Although the tragic, and fortunately rare, incidence of murder by a stranger is the stuff of parental nightmares, there are many other dangers, some of them life- threatening, from which we seek to protect our children.
The vast increase in traffic and the consequent dangers to pedestrians and cyclists is a source of anxiety to almost all parents. Other concerns may be specific to particular localities, families or children.
I would list among my particular concerns the grown men (not teenage boys) who 'chat up' my pretty and mature-looking 11-year- old daughter; the bullies who rampage around the local streets and park in the summer and who have been responsible for threats, damage and numerous bike thefts; the frequent occurrence of 'gropers' on Tube trains; the increased incidence of drug-dealing in the inner city; pickpockets and thieves in main shopping streets; abusive and threatening drunks or otherwise disturbed people; and the man who feels obliged to expose himself to local dog walkers from time to time.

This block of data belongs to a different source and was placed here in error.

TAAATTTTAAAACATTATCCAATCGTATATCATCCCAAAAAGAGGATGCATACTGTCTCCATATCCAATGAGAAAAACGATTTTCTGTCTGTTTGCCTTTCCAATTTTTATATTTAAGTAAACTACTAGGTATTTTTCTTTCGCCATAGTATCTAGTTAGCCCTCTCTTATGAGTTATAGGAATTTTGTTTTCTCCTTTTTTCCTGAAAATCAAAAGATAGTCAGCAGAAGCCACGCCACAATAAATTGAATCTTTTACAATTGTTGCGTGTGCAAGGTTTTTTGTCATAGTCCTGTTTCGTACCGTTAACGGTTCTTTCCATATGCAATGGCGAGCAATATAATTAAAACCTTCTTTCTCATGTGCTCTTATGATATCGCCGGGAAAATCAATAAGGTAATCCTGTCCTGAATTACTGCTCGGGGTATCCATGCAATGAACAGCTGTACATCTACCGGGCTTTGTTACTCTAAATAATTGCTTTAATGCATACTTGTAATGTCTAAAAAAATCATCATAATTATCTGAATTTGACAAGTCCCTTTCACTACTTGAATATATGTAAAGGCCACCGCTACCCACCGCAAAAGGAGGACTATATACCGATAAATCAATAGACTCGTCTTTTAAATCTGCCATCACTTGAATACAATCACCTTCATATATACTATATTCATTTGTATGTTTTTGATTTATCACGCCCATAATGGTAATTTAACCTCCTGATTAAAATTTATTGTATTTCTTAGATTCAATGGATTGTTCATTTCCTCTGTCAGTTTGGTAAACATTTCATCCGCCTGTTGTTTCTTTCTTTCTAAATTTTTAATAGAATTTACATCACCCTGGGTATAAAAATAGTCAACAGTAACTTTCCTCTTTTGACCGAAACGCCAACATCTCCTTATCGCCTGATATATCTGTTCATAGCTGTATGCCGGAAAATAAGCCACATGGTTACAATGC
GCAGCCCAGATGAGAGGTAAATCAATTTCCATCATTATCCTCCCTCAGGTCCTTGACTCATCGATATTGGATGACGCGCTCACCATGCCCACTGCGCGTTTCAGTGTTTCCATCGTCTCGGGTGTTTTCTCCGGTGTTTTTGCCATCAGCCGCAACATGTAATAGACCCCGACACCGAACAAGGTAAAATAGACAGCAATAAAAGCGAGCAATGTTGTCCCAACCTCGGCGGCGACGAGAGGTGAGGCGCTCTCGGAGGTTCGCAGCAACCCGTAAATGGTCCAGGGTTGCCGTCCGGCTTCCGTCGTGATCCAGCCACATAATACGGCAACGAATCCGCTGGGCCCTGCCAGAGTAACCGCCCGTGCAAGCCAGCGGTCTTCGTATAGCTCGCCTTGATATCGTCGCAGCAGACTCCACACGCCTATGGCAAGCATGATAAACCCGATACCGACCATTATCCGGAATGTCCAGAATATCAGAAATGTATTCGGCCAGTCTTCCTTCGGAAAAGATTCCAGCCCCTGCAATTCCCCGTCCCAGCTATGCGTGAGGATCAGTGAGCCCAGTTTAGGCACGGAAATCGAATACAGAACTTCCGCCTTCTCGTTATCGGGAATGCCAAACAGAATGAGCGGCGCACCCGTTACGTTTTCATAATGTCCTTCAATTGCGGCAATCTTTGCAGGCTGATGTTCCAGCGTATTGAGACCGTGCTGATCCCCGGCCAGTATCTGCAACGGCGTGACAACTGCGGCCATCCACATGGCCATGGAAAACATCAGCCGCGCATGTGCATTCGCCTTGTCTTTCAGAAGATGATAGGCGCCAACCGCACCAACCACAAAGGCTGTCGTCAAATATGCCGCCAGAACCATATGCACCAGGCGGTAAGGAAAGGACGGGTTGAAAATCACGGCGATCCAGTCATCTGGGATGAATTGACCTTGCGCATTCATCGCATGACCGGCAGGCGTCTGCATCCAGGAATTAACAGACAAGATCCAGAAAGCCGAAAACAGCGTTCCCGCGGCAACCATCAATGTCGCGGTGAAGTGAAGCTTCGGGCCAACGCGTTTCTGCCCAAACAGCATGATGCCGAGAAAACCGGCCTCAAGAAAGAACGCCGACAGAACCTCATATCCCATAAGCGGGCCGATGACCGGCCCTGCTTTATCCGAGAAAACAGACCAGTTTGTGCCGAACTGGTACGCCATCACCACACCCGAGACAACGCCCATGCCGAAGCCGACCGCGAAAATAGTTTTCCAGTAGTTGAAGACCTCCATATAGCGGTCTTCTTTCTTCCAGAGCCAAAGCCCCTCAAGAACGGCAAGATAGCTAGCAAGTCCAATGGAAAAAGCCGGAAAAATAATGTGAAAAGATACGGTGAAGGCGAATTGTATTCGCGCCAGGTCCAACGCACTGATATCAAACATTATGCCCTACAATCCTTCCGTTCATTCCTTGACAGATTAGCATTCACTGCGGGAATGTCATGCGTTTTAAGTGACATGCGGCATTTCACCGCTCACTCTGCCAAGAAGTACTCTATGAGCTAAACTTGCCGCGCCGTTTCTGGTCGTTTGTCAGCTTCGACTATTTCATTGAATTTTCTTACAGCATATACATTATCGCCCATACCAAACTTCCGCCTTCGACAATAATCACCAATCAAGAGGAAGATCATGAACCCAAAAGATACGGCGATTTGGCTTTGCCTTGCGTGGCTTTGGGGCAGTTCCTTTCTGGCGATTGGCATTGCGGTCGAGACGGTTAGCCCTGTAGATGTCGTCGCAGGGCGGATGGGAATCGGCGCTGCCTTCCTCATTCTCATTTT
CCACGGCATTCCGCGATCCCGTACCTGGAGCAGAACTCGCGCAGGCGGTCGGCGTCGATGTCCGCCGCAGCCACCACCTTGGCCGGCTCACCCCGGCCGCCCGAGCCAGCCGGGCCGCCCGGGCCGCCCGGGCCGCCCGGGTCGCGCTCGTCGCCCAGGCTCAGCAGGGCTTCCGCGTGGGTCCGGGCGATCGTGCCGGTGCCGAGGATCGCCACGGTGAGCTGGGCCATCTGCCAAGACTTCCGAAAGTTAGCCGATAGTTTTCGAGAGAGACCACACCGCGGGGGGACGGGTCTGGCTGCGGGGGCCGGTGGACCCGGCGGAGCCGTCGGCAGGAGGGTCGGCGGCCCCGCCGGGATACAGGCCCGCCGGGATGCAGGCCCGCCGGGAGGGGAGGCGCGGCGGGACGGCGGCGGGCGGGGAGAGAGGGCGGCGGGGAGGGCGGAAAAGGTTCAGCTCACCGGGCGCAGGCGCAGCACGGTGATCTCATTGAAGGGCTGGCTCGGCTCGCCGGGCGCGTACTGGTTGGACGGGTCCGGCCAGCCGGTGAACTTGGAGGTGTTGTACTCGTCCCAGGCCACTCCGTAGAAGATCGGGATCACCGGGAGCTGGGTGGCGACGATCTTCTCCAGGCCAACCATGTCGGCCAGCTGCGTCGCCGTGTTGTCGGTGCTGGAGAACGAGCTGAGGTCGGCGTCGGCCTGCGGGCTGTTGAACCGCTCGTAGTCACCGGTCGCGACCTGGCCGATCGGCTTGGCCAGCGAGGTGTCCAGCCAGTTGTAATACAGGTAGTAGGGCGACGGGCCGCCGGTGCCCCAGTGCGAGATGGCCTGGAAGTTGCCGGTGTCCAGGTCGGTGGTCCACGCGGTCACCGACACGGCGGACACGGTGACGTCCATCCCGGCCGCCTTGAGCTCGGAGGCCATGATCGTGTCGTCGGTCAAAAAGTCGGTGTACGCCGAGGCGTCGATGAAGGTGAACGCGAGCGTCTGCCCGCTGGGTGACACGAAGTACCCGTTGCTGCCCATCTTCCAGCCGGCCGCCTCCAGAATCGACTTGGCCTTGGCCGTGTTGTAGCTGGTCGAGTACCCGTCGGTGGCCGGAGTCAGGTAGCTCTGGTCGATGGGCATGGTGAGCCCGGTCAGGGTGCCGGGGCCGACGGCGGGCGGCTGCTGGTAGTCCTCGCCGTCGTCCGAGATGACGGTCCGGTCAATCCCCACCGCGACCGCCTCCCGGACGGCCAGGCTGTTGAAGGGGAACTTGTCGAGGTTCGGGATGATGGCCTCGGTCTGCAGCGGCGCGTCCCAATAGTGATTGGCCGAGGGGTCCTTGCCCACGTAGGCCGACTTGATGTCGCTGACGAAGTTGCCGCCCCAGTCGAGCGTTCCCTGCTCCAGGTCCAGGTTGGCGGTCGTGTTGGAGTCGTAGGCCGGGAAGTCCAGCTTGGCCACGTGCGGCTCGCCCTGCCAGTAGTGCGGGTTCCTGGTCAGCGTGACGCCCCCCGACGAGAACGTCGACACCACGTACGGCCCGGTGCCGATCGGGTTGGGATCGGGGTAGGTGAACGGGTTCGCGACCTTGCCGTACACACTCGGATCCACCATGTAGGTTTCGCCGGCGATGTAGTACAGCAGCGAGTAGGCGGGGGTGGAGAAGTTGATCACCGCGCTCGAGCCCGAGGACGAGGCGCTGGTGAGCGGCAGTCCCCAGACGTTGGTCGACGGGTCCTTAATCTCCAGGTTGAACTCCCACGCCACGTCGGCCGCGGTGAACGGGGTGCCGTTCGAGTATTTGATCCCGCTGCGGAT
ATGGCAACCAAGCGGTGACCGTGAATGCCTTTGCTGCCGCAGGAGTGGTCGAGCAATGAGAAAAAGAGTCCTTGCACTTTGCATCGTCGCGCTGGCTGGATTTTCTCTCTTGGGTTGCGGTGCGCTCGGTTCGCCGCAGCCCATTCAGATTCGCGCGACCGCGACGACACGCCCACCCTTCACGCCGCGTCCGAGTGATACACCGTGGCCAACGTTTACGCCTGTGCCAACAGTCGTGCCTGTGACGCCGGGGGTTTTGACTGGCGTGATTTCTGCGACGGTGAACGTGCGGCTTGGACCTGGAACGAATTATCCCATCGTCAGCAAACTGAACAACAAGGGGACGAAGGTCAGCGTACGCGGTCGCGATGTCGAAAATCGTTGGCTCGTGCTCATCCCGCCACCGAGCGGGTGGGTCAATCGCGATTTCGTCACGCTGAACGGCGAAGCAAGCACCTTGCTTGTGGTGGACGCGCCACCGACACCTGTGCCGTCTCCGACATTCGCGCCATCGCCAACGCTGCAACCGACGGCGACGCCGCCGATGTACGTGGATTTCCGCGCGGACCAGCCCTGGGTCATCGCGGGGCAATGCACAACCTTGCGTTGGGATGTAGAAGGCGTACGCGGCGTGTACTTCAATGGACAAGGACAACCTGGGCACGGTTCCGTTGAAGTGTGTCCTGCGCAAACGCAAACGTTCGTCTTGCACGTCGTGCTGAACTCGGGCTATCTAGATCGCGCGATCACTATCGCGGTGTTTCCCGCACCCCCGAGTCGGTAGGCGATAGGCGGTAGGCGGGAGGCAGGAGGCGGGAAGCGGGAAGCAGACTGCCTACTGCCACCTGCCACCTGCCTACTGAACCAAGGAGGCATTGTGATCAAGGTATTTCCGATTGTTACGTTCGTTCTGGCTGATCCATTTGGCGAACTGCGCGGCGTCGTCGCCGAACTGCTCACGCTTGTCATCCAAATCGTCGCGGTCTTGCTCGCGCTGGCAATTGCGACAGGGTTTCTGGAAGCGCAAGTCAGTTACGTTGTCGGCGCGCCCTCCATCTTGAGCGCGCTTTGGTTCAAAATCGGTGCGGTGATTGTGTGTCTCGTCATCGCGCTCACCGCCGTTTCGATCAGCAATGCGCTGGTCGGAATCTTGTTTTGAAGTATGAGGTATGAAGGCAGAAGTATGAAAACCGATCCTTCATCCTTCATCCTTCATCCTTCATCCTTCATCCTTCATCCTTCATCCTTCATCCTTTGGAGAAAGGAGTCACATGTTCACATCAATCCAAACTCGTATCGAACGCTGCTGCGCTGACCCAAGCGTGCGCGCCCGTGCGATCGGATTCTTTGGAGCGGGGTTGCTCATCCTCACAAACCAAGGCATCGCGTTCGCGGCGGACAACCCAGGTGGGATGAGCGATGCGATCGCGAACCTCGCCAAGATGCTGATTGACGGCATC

I allow my daughter the freedom I believe she can handle and have discussed these and many other concerns with her. I have advised her on fall-back procedures if she ever feels frightened or threatened, and I know she is a sensible child. Nevertheless, she is still a child, and some of these concerns are matters that frighten me.
Even dangers that are not life- threatening may have implications for a child's social, psychological and emotional development that are just as serious as those of 'curtailed freedom'. Parents are not paranoid - we live in the real world and regard our children as much more than mere statistical chances.
LINDA A. DOESER
London, W6Reuse content